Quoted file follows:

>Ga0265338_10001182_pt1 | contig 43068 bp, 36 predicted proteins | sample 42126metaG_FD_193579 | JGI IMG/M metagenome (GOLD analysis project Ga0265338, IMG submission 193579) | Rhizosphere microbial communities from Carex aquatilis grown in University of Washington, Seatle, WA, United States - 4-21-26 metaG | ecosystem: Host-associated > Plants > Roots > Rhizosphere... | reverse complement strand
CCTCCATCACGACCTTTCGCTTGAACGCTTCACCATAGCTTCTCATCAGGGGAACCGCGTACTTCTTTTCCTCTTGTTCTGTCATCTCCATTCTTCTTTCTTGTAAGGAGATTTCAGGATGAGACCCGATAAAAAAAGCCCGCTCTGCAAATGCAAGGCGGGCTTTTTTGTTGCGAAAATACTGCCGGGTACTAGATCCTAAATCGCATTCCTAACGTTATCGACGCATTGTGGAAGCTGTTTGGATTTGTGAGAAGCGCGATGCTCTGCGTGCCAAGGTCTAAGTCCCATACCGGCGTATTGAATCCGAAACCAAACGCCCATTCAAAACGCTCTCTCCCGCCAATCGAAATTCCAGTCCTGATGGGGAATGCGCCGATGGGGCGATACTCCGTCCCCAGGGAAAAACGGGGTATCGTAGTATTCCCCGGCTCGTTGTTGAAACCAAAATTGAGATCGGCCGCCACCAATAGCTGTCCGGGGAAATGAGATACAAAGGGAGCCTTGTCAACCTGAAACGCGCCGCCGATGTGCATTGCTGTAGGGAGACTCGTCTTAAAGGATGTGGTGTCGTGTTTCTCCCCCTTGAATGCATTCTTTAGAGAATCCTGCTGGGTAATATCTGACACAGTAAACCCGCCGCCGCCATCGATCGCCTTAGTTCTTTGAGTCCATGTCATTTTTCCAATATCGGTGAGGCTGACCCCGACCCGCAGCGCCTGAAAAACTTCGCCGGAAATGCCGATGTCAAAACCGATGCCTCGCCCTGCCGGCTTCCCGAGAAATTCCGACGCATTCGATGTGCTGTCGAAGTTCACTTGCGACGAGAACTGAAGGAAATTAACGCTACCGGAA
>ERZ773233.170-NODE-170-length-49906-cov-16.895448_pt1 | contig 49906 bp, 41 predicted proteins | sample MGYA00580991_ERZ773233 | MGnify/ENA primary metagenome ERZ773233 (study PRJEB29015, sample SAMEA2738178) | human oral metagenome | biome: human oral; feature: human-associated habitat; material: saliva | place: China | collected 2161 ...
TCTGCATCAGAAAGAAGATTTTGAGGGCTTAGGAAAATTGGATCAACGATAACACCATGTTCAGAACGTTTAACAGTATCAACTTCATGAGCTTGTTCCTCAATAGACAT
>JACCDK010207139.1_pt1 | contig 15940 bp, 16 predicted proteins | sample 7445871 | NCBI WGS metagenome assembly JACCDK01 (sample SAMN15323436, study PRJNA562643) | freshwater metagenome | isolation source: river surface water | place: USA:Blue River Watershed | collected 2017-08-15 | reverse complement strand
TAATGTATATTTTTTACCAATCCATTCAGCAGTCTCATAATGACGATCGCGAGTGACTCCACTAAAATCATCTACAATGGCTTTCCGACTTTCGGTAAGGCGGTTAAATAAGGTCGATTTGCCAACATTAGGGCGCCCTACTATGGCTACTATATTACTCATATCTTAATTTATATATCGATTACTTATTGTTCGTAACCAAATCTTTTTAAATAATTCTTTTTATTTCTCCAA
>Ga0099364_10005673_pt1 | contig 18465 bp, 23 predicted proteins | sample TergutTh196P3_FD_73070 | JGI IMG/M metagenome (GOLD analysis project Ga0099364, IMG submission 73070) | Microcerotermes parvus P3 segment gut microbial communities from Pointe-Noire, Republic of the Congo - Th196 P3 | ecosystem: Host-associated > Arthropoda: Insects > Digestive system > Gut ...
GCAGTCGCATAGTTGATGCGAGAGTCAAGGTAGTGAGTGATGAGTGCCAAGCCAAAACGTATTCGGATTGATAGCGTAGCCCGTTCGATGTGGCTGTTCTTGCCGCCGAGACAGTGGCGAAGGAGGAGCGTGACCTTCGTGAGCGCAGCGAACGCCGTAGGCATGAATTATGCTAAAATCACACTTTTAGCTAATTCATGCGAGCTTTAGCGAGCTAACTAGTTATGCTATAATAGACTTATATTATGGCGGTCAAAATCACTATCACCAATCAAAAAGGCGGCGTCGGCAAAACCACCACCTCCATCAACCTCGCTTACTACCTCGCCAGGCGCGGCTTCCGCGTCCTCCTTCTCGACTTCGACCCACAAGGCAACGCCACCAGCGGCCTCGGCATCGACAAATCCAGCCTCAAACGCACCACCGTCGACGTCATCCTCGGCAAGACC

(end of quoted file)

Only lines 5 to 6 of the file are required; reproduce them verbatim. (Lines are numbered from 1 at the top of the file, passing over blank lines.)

>JACCDK010207139.1_pt1 | contig 15940 bp, 16 predicted proteins | sample 7445871 | NCBI WGS metagenome assembly JACCDK01 (sample SAMN15323436, study PRJNA562643) | freshwater metagenome | isolation source: river surface water | place: USA:Blue River Watershed | collected 2017-08-15 | reverse complement strand
TAATGTATATTTTTTACCAATCCATTCAGCAGTCTCATAATGACGATCGCGAGTGACTCCACTAAAATCATCTACAATGGCTTTCCGACTTTCGGTAAGGCGGTTAAATAAGGTCGATTTGCCAACATTAGGGCGCCCTACTATGGCTACTATATTACTCATATCTTAATTTATATATCGATTACTTATTGTTCGTAACCAAATCTTTTTAAATAATTCTTTTTATTTCTCCAA